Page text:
The argument is far weaker for the United States. Indeed, the US experience looks tame by comparison: we have plenty of spare generating capacity, only about 13 percent of capacity is non-hydro renewable, and—even with recent coal and nuclear retirements—33 percent of capacity is coal and nuclear and 44 percent is gas (see EIA’s Electric Power Annual with data for 2016, Tables 4.2a and 4.5).

If the United States is going to pursue a reserve similar to Germany’s, it would behoove us to learn from their policy. Fortunately, the Germans have been developing this concept for several years (see Keles et al. 2016 for an academic discussion of strategic reserves) and have identified a number of economically minded design principles that aim to achieve a relatively efficient system. These principles address the four points mentioned above:

  1. Reserve size: Initially, the reserve will be capped at 2 GW, which is about 2 percent of annual peak load in Germany. After 2020, the reserve is allowed to increase to as much as 5 percent of peak load, or about 5 GW.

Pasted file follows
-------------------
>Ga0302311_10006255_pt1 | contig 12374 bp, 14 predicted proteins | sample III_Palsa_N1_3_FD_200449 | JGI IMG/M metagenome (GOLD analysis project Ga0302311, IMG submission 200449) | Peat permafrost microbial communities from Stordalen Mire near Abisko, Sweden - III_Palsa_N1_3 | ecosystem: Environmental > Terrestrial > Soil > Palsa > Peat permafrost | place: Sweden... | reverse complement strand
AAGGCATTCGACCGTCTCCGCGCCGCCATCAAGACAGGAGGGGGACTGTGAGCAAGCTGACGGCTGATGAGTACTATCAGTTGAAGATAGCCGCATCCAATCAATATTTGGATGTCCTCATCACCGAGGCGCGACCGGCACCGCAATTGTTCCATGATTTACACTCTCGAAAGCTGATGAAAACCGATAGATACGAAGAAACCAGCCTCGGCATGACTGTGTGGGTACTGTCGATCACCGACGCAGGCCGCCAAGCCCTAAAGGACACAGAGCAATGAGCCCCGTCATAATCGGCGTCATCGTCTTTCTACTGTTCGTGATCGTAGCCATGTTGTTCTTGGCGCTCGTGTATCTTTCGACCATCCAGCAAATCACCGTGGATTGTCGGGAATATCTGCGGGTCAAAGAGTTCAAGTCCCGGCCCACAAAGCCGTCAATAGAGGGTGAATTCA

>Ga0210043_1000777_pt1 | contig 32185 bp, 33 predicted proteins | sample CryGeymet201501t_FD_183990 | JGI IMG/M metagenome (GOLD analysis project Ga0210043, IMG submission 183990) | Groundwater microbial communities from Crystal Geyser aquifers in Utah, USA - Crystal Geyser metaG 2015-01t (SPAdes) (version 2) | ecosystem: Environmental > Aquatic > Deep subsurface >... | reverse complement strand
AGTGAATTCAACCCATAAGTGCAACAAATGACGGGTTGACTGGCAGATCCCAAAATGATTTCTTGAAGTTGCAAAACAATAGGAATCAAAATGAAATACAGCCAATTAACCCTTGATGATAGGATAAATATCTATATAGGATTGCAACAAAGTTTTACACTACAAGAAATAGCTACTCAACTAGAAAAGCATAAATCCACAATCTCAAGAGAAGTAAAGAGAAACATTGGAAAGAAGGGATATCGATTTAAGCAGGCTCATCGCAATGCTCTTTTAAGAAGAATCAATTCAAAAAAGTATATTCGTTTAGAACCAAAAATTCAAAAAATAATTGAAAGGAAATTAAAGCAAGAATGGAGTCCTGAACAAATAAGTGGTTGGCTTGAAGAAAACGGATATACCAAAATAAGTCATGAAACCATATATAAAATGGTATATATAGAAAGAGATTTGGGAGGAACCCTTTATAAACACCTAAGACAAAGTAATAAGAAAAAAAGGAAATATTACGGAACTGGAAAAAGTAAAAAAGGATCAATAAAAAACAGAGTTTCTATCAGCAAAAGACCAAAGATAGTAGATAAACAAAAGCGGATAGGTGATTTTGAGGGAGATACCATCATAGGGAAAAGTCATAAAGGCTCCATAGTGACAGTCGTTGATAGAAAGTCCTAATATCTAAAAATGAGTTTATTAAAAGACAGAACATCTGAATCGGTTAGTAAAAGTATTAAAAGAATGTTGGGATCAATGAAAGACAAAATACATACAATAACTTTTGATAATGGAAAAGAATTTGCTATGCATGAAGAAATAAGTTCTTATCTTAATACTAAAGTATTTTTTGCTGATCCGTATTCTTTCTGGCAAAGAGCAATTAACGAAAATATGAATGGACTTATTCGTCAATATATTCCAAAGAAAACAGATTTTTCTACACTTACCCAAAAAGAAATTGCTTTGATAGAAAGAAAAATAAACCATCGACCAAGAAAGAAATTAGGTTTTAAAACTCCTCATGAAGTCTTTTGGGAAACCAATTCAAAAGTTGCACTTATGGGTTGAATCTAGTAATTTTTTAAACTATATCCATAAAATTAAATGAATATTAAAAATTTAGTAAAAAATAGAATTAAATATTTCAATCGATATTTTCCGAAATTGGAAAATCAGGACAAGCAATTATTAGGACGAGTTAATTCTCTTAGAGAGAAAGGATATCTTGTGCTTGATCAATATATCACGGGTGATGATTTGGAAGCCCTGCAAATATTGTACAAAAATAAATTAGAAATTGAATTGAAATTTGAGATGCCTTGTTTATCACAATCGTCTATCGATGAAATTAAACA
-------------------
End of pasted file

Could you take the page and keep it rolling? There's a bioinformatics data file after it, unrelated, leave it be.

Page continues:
2. Rules for eligibility and procurement: Reserve capacity will be procured through competitive, technology-neutral auctions. A wide variety of resource types—not only power plants but also demand response providers (who are end users who are paid to have their energy use reduced during periods of peak demand)—are welcome to offer their services to the strategic reserve.
  3. Rules for the reserve’s use: The reserve will “be used only after all market-based solutions are fully exhausted.” These plants are kept as a last resort.
  4. Rules for participation in other markets: Plants that participate in the reserve will not be eligible to participate in, or return to, the energy market. In other words, strategic reserves are for emergencies and are not meant to simply be a stop-gap that props up plants long enough so they can return to the market.